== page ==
Haaland Pivots Interior Toward Renewable Energy
With the stroke of a pen, the secretary of the interior just undid most of Trump’s harmful energy policies
On April 16, Secretary of the Interior Deb Haaland issued her first two secretarial orders. The first establishes a climate task force, coordinating Department of the Interior efforts to address climate change. The second revokes a dozen orders issued by both of Haaland’s Trump administration predecessors that were inconsistent with the DOI’s legal obligation to protect public health, make science-based decisions, and protect natural resources.
“At the Department of the Interior, I believe we have a unique opportunity to make our communities more resilient to climate change and to help lead the transition to a clean energy economy,” Haaland said in a statement accompanying the action. “These steps will align the Interior Department with the President’s priorities and better position the team to be a part of the climate solution.”
The orders Haaland is revoking include:
- SO 3348: “Concerning the Federal Coal Moratorium” (March 29, 2017)
- SO 3349: “American Energy Independence” (March 29, 2017)
- SO 3350: “America-First Offshore Energy Strategy” (May 1, 2017)
- SO 3351: “Strengthening the Department of the Interior’s Energy Portfolio” (May 1, 2017)
- SO 3352: “National Petroleum Reserve—Alaska” (May 31, 2017)
- SO 3354: “Supporting and Improving the Federal Onshore Oil and Gas Leasing Program and Federal Solid Mineral Leasing Program” (July 6, 2017)
- SO 3355: Streamlining National Environmental Policy Reviews and Implementation of Executive Order 13807, “Establishing Discipline and Accountability in the Environmental Review and Permitting Process for Infrastructure Projects” (August 31, 2017)
- SO 3358: “Executive Committee for Expedited Permitting” (October 25, 2017)
- SO 3360: “Rescinding Authorities Inconsistent with Secretary’s Order 3349, ‘American Energy Independence’” (December 22, 2017)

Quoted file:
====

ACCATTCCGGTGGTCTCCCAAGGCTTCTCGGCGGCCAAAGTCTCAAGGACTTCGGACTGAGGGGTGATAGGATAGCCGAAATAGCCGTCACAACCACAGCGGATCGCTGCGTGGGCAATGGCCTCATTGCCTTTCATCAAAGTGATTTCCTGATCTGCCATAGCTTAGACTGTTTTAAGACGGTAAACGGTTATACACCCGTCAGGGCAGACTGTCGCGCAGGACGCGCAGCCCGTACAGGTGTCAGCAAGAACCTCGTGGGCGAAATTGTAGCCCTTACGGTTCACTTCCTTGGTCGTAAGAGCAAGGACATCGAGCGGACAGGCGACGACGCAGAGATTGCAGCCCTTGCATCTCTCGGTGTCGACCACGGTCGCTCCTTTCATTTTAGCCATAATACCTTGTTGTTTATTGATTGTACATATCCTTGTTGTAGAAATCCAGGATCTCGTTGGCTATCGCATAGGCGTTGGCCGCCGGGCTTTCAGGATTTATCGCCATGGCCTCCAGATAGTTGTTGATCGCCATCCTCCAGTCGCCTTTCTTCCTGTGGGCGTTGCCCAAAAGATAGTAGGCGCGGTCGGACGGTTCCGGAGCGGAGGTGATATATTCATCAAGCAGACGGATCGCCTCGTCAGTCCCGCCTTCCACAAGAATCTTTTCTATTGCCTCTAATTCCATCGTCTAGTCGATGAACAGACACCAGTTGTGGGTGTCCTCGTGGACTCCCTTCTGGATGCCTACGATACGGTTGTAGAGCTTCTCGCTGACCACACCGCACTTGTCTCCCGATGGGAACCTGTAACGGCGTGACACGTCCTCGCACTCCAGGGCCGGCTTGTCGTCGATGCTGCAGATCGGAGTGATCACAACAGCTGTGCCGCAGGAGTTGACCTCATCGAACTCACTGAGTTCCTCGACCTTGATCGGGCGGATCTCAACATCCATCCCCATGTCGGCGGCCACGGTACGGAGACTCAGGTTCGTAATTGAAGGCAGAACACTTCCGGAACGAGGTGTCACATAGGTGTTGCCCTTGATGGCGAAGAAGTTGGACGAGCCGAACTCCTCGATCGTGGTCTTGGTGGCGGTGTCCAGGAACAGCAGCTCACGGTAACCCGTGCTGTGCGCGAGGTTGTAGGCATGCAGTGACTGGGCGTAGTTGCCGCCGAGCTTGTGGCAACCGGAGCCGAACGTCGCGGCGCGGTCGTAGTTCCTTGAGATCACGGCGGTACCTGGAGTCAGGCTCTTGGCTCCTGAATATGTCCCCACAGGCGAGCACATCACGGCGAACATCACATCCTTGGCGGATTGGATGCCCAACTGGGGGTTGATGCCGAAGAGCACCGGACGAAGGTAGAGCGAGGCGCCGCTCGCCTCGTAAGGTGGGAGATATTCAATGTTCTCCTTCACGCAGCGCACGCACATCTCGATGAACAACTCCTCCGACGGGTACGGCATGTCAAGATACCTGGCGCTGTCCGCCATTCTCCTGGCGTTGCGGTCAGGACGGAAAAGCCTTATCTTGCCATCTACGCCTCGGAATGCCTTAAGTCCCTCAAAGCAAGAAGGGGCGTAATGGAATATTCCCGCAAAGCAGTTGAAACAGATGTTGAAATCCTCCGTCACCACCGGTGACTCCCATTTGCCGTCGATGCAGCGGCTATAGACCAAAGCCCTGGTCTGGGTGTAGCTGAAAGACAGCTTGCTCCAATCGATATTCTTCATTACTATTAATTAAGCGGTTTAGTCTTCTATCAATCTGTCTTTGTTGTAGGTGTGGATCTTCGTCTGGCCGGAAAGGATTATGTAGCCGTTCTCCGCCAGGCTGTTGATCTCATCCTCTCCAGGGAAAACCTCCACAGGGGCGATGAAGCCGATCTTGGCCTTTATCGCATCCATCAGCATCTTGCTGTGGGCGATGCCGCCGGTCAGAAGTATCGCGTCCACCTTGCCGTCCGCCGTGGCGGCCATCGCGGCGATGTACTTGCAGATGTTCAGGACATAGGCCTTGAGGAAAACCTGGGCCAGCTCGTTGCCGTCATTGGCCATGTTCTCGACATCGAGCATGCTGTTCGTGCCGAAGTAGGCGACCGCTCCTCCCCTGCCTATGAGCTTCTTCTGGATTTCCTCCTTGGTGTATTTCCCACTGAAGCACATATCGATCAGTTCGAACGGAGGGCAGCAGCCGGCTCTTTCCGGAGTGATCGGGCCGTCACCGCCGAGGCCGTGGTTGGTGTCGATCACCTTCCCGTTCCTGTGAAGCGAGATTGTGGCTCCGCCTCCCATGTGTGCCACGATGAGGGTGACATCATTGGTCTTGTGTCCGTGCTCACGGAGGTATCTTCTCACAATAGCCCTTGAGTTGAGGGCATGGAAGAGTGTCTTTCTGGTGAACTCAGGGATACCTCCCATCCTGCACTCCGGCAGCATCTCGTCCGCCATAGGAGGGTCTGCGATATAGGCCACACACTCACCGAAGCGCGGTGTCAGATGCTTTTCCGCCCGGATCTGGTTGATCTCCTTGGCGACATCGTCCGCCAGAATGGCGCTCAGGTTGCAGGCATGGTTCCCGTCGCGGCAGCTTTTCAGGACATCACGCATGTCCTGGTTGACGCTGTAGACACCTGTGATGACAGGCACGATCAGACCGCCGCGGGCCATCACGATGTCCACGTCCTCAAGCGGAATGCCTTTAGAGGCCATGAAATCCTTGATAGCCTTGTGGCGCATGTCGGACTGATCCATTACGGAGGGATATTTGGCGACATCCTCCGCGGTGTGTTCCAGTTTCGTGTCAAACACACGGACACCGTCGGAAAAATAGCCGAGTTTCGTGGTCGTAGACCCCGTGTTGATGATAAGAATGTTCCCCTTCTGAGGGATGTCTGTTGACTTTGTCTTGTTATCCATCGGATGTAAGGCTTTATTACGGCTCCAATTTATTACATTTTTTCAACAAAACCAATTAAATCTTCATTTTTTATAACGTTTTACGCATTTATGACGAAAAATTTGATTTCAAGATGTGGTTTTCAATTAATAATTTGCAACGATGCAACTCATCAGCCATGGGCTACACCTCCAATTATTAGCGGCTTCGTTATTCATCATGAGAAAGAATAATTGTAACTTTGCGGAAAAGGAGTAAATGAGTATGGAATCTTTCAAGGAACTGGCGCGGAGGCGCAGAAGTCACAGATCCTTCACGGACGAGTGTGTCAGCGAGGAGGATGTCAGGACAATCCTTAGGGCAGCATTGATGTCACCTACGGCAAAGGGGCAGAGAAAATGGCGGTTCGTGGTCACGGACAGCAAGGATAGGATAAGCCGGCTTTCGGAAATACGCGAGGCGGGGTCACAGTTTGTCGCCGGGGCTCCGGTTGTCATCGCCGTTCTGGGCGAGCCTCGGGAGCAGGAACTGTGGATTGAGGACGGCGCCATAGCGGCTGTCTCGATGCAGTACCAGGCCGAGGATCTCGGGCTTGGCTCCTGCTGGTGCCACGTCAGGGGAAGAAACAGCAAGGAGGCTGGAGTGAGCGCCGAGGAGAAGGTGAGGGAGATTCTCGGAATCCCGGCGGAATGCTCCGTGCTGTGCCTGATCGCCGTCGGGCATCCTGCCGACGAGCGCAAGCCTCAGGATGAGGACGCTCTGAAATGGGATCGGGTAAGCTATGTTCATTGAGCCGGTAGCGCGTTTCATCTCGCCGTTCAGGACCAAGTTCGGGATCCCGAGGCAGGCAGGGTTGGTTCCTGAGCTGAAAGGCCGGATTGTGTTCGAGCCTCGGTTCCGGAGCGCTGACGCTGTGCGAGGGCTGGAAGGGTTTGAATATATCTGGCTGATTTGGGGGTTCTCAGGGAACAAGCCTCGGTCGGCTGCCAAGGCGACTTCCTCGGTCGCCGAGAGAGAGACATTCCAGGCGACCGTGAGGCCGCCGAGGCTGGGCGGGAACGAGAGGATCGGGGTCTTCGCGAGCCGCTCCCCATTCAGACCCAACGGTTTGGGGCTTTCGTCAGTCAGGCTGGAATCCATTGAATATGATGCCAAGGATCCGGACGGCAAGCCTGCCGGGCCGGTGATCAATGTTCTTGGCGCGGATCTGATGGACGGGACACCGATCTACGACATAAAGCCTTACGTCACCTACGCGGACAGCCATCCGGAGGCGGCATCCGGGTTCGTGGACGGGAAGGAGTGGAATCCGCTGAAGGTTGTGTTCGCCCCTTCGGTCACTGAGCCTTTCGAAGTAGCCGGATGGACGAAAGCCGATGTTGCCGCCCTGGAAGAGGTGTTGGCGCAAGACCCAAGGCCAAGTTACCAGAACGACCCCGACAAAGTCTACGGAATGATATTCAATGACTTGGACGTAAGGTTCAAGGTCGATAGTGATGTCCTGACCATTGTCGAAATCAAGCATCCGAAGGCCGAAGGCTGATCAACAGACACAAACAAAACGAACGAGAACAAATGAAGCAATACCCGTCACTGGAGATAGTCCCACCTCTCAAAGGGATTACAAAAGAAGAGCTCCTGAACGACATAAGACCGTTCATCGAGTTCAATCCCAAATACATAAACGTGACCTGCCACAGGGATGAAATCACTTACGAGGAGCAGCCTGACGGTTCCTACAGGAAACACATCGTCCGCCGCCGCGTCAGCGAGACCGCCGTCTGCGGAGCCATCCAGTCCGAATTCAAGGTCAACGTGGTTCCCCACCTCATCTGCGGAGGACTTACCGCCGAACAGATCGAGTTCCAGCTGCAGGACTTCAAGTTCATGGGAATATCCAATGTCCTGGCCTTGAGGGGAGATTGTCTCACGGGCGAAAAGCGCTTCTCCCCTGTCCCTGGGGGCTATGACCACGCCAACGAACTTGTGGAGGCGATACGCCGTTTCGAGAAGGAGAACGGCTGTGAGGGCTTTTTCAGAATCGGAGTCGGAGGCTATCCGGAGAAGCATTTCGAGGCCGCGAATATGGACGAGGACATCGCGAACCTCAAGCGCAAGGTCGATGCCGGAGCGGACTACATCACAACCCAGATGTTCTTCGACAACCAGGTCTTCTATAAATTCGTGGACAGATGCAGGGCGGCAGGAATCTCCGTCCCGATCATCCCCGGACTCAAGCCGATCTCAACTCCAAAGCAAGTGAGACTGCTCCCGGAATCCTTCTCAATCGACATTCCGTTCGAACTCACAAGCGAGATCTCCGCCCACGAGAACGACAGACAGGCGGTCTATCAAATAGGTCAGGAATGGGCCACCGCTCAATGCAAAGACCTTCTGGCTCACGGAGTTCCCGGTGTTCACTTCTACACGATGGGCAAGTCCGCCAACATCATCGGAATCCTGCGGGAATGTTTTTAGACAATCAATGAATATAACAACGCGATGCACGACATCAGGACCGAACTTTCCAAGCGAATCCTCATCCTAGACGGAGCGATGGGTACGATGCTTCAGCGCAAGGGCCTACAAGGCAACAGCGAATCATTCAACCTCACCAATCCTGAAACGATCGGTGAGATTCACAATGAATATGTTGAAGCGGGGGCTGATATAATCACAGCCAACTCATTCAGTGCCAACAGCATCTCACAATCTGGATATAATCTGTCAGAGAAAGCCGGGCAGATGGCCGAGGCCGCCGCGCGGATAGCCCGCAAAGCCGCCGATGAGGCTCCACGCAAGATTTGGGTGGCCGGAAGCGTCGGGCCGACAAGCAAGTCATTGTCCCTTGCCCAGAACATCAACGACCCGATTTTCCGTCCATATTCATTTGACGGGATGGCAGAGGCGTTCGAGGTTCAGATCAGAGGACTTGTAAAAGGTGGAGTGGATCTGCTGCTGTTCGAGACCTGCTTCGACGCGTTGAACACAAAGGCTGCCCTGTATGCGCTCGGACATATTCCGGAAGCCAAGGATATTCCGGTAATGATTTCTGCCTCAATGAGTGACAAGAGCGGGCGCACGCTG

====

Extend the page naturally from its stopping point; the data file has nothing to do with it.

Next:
- SO 3380: “Public Notice of the Costs Associated with Developing Department of the Interior Publications and Similar Documents” (March 10, 2020)
- SO 3385: “Enforcement Priorities” (September 14, 2020)
- SO 3389: “Coordinating and Clarifying National Historic Preservation Act Section 106 Reviews” (December 22, 2020)
All that adds up to a thorough undoing of the Trump-era DOI’s heavy pivot toward policies skewed in favor of the oil and gas industries—everything from a rule that lifted public health regulations on fracking to one that prioritized energy development in Alaska’s Arctic National Wildlife Refuge (ANWR).
“The previous orders unfairly tilted the balance of public land and ocean management toward extractive uses, without regard for climate change, equity or community engagement,” Haaland said.
The Natural Resources Defense Council, an environmental organization, published a statement indicating that Haaland’s action will mean consultation with tribal nations; reviews of environmental impacts of major federal actions such as fossil fuel leasing will include analysis of indirect and cumulative effects, like the social cost of carbon; and greater scrunity for new coal leasing.
Haaland does not have the authority to rescind the oil leases in ANWR that the Trump administration sold in its 11th hour, nor the orders to address the reductions that administration made to the size of the Bears Ears and Grand Staircase-Escalante National Monuments. It’s expected that the ANWR leases will be litigated in federal court, while Haaland has already visited the two monuments in Utah and is consulting with local stakeholders ahead of recommending actions there to the president later this year.
“Today’s Secretarial Orders are another important step toward restoring scientific integrity, meaningful public process, and the longstanding stewardship responsibilities for America’s public lands and waters at the Department of Interior,” said Kristen Miller, conservation director at the Alaska Wilderness League, in a statement. “This is the type of bold and visionary leadership we need if we’re to effectively fight climate change, tackle the extinction crisis, and prioritize environmental justice and tribal consultation.”